All of us have favorite ice cream flavors. Some of us enjoy chocolate or cookies & cream. My mom loves rocky road, and this rocky road inspired tea from 52teas provides the sweet delicious essence without the calories!
|Blend Name||Rocky Road|
|Country of Origin||USA|
|Price per Package||$8 USD|
|Quantity||~ 2 oz|
|*Flavor, Aroma, Boldness|
Rocky Road is one of those ice creams I find over the top sugar-wise. I prefer simpler flavors like vanilla, cookie dough, red bean or green tea. But on occasion I’ll venture out and try something new.
Rocky road combines chocolate ice cream with marshmallows and nuts. The texture differences combine for a very sweet treat for your tongue. But it does make me wonder how good a tea based on this idea could be.
Frank over at 52teas is renown for his adventurous flavor ideas. I’ve found many of his teas/tisanes to be exciting crowd pleasers even if those into more “pure” teas wouldn’t like them.
This Rocky Road Black Tea which Frank put together combines a hearty Keemun Chinese black tea with chocolate chips, cacao nibs, almonds and those tiny marshmallows you find in Swiss Miss hot chocolate mix to bring us an exciting dessert flavor fans of this ice cream (or chocolate) can enjoy.
The dry leaf aroma is overwhelming with chocolate sweetness. Hints of marshmallow and a more bitter cocoa are present. The liquor brews a dark amber gold and appears a bit cloudy with infused sediment. Once brewed the aroma becomes more subtle. More bitter chocolate with light sweetness becomes the transformation here.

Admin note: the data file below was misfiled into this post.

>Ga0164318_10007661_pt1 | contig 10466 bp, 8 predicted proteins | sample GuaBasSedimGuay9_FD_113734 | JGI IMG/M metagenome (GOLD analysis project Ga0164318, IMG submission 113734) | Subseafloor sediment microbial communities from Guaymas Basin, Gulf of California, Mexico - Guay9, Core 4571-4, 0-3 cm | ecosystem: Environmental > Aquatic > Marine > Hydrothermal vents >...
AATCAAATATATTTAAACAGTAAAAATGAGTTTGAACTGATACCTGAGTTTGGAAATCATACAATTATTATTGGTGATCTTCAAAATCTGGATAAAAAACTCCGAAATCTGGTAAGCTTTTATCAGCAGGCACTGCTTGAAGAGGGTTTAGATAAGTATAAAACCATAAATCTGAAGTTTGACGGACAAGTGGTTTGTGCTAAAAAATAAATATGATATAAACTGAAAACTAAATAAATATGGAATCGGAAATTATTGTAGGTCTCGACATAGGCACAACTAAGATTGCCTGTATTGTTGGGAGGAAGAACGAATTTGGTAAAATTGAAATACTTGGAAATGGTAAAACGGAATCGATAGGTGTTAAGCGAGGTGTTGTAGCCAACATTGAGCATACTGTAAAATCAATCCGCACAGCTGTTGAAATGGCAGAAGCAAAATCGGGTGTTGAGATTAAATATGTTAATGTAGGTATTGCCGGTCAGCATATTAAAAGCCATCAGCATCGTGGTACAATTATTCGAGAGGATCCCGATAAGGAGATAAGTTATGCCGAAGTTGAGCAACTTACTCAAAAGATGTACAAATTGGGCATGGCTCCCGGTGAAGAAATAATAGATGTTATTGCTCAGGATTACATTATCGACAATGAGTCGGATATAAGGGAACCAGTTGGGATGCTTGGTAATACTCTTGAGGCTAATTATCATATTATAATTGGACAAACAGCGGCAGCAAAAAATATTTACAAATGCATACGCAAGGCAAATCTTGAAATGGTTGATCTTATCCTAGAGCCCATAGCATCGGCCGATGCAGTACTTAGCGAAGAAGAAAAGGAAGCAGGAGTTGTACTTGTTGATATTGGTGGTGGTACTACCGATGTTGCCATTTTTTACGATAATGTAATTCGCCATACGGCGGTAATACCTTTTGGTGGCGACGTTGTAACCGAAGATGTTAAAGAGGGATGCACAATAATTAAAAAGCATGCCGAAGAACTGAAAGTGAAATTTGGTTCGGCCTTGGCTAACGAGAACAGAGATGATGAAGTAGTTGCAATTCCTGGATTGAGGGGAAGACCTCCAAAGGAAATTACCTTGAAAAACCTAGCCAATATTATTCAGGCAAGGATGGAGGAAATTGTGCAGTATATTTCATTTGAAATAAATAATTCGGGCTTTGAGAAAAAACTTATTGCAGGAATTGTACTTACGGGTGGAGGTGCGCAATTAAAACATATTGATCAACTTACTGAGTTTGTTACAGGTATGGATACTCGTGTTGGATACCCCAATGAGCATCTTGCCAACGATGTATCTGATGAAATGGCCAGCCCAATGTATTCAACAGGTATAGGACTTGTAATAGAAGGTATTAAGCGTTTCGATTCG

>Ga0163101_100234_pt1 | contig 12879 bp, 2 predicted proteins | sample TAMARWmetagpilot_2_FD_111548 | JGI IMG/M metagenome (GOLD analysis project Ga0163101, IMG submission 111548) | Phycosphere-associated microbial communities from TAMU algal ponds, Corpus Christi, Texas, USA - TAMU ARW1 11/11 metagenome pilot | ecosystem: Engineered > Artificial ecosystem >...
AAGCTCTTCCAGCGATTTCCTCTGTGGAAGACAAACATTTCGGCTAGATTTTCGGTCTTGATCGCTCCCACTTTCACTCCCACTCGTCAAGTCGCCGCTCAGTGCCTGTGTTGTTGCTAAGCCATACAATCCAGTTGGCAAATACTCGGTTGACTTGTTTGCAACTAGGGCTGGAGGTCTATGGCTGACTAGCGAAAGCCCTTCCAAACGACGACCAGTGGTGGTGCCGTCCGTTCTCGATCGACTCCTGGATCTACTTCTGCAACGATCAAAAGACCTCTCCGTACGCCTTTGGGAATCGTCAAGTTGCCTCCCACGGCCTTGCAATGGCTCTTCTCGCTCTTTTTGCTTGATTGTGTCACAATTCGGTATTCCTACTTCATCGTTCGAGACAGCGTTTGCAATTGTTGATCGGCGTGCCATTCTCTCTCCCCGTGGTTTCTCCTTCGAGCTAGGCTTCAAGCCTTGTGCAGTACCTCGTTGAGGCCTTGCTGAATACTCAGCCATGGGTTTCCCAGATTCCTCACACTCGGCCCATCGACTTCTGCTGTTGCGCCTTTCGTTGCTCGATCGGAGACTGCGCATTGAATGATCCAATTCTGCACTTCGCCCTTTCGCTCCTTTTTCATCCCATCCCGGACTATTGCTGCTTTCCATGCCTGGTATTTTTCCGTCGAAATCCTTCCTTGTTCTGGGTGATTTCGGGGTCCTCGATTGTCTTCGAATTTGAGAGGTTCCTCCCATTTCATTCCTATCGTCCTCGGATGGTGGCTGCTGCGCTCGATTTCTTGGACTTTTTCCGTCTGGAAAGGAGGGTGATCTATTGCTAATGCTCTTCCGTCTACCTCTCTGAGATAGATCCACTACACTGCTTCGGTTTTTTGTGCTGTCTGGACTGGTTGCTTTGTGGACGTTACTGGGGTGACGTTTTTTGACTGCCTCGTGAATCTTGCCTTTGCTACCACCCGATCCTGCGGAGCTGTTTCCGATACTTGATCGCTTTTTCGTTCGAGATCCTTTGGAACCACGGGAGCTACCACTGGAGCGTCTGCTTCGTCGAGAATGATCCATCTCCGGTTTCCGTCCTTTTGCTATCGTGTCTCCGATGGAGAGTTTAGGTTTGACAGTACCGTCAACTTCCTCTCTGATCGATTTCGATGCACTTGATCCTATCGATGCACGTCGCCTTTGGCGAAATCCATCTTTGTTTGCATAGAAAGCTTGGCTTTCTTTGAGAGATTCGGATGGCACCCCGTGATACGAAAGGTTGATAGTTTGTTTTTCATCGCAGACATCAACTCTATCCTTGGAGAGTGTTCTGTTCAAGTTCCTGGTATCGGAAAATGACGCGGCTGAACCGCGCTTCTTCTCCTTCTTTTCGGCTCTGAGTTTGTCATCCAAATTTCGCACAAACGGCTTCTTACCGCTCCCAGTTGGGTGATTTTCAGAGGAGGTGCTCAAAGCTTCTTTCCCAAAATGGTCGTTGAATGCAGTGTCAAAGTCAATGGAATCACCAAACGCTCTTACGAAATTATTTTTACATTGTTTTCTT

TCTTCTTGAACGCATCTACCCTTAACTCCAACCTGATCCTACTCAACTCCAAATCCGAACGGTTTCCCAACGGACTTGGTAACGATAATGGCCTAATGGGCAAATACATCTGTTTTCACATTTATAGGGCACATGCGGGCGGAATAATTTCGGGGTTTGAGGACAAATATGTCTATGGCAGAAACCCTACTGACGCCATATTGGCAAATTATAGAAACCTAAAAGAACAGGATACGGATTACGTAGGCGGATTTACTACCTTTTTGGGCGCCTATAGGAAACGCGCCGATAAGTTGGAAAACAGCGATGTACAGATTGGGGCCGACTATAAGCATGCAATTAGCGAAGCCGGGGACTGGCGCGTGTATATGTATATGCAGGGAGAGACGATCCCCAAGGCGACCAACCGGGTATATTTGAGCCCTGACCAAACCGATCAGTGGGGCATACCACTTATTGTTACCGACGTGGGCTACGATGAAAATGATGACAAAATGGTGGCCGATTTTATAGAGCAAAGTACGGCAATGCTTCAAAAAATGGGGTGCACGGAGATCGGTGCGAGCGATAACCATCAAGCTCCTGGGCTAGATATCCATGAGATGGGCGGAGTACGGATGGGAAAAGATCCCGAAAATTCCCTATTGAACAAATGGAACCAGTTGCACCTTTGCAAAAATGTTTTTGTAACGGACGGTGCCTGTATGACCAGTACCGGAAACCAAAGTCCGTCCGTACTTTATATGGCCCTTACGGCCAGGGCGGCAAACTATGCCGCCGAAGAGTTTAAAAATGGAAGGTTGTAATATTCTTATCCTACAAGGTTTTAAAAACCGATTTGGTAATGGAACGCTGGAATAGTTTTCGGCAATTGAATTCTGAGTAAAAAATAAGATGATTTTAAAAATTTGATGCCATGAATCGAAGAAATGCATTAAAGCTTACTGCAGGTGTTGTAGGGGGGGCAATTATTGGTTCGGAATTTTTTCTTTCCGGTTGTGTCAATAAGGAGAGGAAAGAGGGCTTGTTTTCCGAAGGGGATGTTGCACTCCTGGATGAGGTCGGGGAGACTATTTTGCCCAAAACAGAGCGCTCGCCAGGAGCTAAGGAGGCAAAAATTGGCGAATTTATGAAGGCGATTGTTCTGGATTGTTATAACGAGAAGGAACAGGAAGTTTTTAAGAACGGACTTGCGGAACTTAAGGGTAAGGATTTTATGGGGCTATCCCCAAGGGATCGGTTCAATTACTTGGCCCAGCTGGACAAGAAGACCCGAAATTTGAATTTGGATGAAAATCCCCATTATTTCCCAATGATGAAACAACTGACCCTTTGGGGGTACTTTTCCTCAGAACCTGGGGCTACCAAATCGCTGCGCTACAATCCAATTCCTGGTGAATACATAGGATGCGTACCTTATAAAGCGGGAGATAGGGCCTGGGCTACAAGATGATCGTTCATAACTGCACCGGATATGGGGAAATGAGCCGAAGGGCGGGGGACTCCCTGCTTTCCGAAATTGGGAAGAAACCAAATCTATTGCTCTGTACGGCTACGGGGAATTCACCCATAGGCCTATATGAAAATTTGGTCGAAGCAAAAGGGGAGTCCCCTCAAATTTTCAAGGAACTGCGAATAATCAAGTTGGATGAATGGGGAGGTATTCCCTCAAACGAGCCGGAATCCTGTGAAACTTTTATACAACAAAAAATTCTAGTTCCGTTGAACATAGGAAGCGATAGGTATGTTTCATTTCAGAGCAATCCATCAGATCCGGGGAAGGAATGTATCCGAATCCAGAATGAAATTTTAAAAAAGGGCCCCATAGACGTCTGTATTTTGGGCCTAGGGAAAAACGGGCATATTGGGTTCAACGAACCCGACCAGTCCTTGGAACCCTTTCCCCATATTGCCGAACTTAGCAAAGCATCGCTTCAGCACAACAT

Puckery and astringent, this brew dries the tongue the way a dark bitter chocolate might. It’s sweetness mostly left behind in the aroma, your “Rocky Road” ends up having more hints at chocolate and marshmallow than providing a hearty milk chocolate flavor.
I would recommend this blended tisane for fans of rocky road ice cream, dark chocolate lovers and anyone who likes those tiny little marshmallows in their hot cocoa.
EDIT: As noted by Frank from 52teas in the comments, a tisane actually includes no camelia sinensis byproduct. This can be confirmed with a copy of Mr. James Norwood Pratt’s Tea Dictionary. Thus, my reference to this tea as a “tisane” in the final paragraph is incorrect.